2. As we are justified by faith, and have peace with God, so it is by the same faith that we are born again, or truly converted; so saith the Apostle, "He that believeth is born of God, and knoweth God:" For although justification and the new-birth are two distinct things in themselves; the one being a relative, the other a real change; the one signifying what God doth for us, in pardoning our sins; and the other what God doth in us, when he renews our souls in righteousness and true holiness: Yet these two blessings are never separated; but he that enjoys the one, enjoys the other also: He who has the peace of God in his conscience, arising from a sense of his interest in Christ, hath also the love of God

, shed abroad in his heart, and is thereby made holy. The law

of the Spirit of Life in Christ Jesus, hath made him free from the law of sin and death. "f

3. By faith also, we are spiritually united to our gracious Redeemer, and made one with him: He informs us, " I am the vine, ye (that is to say, ye believers) are the branches." Here we learn, that as the branch and the vine are one, so is the believer one with the Lord Jesus:" " He that is joined unto the Lord is one spirit:" "We are members of his body;

._ J,' of his flesh, and of his bones." So exceedingly near and dear

r ''. to the holy Jesus is every true believer; and hence saith the

Lord, " He that touches these, touches the apple of mine eye."

But the branch is not only made one with the vine, but it

also receiveth life and continual nourishment from the vine,

so that at the proper season of the year, it appears in a state bf natural prosperity; it bears leaves arid fruit i So likewise the believer, being spiritually united to Christ, receives spiritual life and nourishment from him; and he bears not only the leaves of a fair outside profession, but the solid, substantial fruits of righteousness and holiness. "As the living Father has sent me," saith the holy Jesus, "and I live by the Father; even so he that eateth me, shall live by me." And again: *' Because I live, ye shall live also." Ye shall be quickened and comforted, ye shall be strengthened and established.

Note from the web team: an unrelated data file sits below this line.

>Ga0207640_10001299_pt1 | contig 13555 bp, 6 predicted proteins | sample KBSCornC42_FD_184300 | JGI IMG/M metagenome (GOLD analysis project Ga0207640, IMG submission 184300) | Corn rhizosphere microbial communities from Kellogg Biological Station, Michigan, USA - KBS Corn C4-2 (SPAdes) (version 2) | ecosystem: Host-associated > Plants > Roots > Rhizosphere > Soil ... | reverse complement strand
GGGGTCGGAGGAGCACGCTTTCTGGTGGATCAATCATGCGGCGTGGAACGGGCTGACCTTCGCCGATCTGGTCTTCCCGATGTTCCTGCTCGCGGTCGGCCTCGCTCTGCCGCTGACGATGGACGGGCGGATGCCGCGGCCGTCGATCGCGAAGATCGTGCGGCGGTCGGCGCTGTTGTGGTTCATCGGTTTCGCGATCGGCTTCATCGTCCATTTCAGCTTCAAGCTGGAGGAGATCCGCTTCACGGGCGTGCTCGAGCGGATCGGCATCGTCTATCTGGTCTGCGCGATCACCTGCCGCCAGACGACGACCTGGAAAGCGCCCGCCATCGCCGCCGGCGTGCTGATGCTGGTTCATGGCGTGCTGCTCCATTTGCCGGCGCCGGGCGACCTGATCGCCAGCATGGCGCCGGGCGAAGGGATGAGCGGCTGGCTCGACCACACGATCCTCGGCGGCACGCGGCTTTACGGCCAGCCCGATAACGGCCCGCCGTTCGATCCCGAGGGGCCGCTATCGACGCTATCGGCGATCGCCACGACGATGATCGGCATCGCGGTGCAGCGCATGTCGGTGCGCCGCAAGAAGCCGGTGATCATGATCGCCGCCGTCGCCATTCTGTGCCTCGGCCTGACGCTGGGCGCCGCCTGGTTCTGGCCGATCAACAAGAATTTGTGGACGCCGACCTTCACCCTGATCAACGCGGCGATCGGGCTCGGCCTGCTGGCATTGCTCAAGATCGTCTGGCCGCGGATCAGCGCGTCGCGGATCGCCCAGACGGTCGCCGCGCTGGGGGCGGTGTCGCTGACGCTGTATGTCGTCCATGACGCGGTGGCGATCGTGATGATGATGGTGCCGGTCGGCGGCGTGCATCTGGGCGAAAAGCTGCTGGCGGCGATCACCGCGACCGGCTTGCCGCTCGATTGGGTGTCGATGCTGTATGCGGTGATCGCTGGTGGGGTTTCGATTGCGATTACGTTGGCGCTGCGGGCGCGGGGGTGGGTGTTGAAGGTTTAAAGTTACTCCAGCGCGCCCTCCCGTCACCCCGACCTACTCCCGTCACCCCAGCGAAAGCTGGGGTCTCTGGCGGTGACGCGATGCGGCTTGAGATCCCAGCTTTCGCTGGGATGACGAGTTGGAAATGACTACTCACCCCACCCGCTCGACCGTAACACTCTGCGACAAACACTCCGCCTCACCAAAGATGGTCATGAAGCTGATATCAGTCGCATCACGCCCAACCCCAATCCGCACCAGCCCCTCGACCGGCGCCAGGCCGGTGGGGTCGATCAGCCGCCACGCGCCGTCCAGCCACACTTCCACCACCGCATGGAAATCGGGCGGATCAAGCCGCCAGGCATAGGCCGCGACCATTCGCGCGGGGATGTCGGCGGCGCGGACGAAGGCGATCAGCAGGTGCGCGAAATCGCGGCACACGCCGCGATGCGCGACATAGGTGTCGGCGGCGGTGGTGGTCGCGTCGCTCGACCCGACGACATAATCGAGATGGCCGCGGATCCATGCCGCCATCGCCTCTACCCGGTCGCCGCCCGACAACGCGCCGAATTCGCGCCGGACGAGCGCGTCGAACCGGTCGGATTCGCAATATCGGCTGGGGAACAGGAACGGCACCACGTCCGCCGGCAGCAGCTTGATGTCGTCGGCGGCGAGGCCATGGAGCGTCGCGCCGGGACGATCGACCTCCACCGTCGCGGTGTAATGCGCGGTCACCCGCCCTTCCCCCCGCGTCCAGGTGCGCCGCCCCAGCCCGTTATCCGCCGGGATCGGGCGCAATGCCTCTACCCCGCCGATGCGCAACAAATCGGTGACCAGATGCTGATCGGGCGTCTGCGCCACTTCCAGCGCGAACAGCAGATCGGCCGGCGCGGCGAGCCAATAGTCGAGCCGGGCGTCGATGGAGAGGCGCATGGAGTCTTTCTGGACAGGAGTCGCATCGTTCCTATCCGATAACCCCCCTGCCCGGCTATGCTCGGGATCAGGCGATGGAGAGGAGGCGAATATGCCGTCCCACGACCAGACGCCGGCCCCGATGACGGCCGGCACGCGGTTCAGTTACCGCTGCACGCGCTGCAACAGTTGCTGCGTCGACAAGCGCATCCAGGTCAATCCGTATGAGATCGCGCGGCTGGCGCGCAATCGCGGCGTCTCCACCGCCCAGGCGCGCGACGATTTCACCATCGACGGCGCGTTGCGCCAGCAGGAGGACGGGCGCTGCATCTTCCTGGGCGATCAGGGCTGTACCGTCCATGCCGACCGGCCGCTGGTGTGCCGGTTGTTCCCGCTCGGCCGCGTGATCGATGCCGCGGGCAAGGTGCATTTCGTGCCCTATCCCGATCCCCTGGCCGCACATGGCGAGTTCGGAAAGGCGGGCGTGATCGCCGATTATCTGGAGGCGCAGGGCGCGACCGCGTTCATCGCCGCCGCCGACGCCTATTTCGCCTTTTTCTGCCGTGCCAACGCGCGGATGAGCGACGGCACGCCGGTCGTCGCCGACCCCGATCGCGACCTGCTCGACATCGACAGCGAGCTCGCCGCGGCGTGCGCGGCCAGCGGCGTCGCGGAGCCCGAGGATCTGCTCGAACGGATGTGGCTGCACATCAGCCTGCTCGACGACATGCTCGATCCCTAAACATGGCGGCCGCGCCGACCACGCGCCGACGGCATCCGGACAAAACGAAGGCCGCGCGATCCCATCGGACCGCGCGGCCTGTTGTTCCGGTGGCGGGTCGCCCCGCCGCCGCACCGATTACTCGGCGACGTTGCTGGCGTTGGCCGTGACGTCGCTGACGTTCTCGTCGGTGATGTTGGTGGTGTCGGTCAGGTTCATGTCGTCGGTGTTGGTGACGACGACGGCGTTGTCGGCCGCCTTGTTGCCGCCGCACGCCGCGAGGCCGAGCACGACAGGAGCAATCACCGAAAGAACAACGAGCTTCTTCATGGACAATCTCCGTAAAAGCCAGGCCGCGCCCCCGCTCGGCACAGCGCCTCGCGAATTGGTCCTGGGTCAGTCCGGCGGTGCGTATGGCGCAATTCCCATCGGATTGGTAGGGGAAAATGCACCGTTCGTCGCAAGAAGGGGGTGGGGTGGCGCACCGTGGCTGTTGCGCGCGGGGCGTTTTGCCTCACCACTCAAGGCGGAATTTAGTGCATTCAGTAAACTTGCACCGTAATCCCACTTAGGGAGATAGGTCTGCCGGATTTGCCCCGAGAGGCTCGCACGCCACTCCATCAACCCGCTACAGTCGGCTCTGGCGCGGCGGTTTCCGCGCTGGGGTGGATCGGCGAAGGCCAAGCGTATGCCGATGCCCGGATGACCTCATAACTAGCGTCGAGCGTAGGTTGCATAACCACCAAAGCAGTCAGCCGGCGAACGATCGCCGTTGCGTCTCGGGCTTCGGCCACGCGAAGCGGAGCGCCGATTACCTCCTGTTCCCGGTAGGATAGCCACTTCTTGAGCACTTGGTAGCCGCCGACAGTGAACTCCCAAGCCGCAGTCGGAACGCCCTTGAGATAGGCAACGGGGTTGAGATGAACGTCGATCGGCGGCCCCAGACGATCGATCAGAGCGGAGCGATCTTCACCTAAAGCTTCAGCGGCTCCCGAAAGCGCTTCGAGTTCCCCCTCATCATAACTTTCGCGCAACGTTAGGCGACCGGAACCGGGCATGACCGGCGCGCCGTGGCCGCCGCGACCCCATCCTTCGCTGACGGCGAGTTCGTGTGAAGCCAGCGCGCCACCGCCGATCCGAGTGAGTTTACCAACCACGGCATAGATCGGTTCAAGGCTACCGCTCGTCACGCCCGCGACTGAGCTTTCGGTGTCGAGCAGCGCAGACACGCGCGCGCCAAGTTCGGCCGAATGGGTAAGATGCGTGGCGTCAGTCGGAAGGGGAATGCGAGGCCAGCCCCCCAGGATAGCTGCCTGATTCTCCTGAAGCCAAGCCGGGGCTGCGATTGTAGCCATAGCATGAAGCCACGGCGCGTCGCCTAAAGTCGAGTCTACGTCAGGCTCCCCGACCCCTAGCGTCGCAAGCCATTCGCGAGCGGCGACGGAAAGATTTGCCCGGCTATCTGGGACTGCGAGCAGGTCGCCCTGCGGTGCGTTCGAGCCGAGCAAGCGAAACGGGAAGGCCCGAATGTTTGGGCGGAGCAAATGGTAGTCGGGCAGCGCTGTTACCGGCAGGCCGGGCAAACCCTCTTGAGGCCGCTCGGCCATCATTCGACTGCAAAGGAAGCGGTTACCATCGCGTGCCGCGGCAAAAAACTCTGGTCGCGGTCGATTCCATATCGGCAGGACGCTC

4. If the intercourse should be stopped between the branch and the vine, the leaves will wither, and the fruit will fail, and in a little while the branch will be good for nothing; but to be cast into the fire. And will it not be the very same with us; if the interccmrse is shut up between Christ and our souls? If we receive no divine supplies from him, our hands will hang down, and our knees will wax feeble; we shall be like Sampson, when shorn of his locks; weak and faint, without spirit or life. Hence we may easily account for that wonderful change; which too often takes pla'ce in individuals: We see a person at present full of faith and love, serious and watchful, lively and zealous, holy and heavenly-minded, diligent and constant in all the ordinances of God: We see the same person sometime after; but he is now light and trifling, foolish and vain, careless and secure^ and is nothing like the man he was before. The reason of this dreadful change is, the man receives no supplies of light and grace from the Lord Jesus; he finds no access to the thron'e of grace, but is backsiiden from God. O how necessary then to live near to our Redeemer, that we may drink deeper into his Spirit daily!.,

5. There is the same kind of life in the branch that there is in the vine, only there is a very material difference between the manner of its being in the branch, and its being in the vine. The branch receives it from the vine; not the vine from the branch: The vine would live and flourish, if any particular branch was cut off, but not so the branch; if it was separated from the vine, it would soon die and perish. And it is just the same with Christ and the believer: There is the same kind of life in him that there is in Christ himself, he partakes of a divine nature; but there is a material difference between the manner of its being in Christ, and its being in the believer. If it is in Christ, as its proper root, it is in us only as branches united to that root: It is in Christ, as in its fountain: it is in our souls as we drink of the pure streams of the water of life^ sweetly flowing from him t It is in Christ originally; it is in